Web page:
For close to 20 years, the project has been rescuing fruit from the trees of islanders who don’t have either the time or the ability to do it themselves. What started with a car and an idea has grown into a successful volunteer-run organization connecting people in caring for both the land and each other.
Tim Fryatt, project manager of the Fruit Tree Project, said last year was a record season with the collection of 600,000 pounds of apples, cherries, peaches, pears and grapes. Even quince, almonds and walnuts are picked, mostly from urban areas.
“Victoria is a unique place that gained a reputation in the nineteenth century for fruit growing,” Fryatt said, adding that heritage trees are much more productive than younger stock.
But, Fryatt estimates more than 100,000 pounds of fruit doesn’t get harvested each year. As the city grew and land was cleared to build homes, the trees were left because homeowners liked them, he said.
“A lot of people who have fruit trees probably inherited them, and don’t know how to take care of them properly,” he explained.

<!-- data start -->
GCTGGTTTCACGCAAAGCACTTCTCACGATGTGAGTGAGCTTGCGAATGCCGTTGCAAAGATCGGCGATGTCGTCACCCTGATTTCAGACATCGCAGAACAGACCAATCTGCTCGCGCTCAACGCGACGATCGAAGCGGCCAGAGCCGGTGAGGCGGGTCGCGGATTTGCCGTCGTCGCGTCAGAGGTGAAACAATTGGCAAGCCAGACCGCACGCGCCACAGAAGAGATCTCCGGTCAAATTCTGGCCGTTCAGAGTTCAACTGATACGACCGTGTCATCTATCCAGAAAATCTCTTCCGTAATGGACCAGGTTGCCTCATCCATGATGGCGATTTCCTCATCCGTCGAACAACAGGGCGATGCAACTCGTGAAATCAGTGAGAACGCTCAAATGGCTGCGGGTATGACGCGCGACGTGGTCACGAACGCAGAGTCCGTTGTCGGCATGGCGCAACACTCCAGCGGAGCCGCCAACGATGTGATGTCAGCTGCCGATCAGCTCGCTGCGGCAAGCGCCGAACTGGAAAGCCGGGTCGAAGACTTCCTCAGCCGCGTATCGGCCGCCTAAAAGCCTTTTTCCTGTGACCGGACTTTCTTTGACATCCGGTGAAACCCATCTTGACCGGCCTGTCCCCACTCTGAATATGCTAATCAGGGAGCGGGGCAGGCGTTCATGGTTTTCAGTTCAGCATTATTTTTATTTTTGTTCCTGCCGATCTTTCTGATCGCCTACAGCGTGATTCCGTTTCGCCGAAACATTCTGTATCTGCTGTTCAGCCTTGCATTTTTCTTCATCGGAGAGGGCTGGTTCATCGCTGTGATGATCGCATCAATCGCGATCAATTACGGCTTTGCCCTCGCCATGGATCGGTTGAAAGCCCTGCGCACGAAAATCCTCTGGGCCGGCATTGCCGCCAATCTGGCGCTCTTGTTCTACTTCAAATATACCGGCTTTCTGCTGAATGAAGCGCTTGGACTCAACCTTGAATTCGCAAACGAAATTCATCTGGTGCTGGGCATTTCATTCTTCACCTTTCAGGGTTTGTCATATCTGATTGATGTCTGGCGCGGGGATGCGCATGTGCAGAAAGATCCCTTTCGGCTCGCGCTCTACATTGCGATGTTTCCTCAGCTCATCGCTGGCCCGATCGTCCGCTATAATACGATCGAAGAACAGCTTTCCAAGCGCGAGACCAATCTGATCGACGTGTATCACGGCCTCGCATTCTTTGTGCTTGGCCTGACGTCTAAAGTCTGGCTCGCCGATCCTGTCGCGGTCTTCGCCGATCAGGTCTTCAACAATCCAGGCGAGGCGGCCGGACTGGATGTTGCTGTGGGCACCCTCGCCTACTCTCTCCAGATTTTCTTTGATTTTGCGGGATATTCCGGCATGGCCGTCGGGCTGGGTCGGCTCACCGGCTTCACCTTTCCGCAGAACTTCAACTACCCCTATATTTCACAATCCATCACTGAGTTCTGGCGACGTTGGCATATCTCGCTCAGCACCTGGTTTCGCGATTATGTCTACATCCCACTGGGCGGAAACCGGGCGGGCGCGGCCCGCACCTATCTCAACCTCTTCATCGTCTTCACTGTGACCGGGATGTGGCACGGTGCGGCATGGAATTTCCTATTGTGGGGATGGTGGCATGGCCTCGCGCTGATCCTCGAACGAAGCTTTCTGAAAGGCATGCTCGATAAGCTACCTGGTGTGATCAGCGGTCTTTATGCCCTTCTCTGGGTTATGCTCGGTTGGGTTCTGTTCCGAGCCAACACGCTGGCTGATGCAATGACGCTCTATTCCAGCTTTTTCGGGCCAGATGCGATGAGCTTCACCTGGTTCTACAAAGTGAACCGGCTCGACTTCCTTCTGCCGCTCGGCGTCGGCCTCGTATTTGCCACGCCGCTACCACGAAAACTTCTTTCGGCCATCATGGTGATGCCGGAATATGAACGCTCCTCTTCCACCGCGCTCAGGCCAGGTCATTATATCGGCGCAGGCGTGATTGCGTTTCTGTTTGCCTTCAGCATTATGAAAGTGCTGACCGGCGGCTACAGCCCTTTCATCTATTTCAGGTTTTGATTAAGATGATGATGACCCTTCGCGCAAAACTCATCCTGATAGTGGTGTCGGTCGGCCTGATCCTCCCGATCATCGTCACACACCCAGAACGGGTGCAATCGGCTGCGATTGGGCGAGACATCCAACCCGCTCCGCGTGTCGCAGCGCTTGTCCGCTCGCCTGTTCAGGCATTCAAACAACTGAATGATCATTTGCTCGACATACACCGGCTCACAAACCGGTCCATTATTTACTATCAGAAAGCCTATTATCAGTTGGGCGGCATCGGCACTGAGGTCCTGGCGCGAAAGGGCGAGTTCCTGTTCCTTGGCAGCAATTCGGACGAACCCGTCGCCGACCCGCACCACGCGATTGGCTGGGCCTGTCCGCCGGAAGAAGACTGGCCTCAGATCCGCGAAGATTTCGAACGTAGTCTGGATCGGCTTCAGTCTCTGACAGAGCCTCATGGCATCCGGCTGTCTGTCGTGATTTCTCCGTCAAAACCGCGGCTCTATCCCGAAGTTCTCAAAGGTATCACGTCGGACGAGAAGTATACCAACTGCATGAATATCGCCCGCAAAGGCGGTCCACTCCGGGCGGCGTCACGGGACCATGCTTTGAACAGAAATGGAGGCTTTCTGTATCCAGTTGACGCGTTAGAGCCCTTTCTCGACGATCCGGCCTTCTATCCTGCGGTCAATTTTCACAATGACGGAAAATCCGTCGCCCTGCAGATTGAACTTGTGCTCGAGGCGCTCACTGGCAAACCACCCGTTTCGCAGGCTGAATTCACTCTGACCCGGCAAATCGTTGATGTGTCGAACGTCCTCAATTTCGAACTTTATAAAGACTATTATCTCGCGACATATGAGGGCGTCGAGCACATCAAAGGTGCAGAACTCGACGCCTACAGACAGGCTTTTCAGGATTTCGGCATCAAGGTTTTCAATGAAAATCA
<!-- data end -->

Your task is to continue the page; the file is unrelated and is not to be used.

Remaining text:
The project is developing programs to help with this, as well as offer more education to property owners on how they can provide better care for the trees, themselves.
While yields are lower this year, due in part to the trees recuperating from two years of drought, the project has partnered with Spinnakers Gastro Brewpub again. Kala Hadfield, a brewer and cider maker with the family owned business is excited about this year’s fall offering: spiced apple beer. Hadfield describes it “like a snakebite, and putting a twist on that by adding cinnamon, nutmeg and clove directly into the brew.”
“Pumpkin beers are becoming a dying trend,” she said. “This is a good way to celebrate the [apple] harvest.”
The Fruit Tree Project distributes the collected fruit to over 45 community partners including food banks to help address food insecurity. Most recently, the team was at the Aboriginal Back to School Picnic where Fryatt said fruit was handed out to 1,200 people.
“Food is all around us, passively growing,” Fryatt said. “This is an exciting example of how much we can grow in an urban setting and how we can shift our minds to contribute to our food.”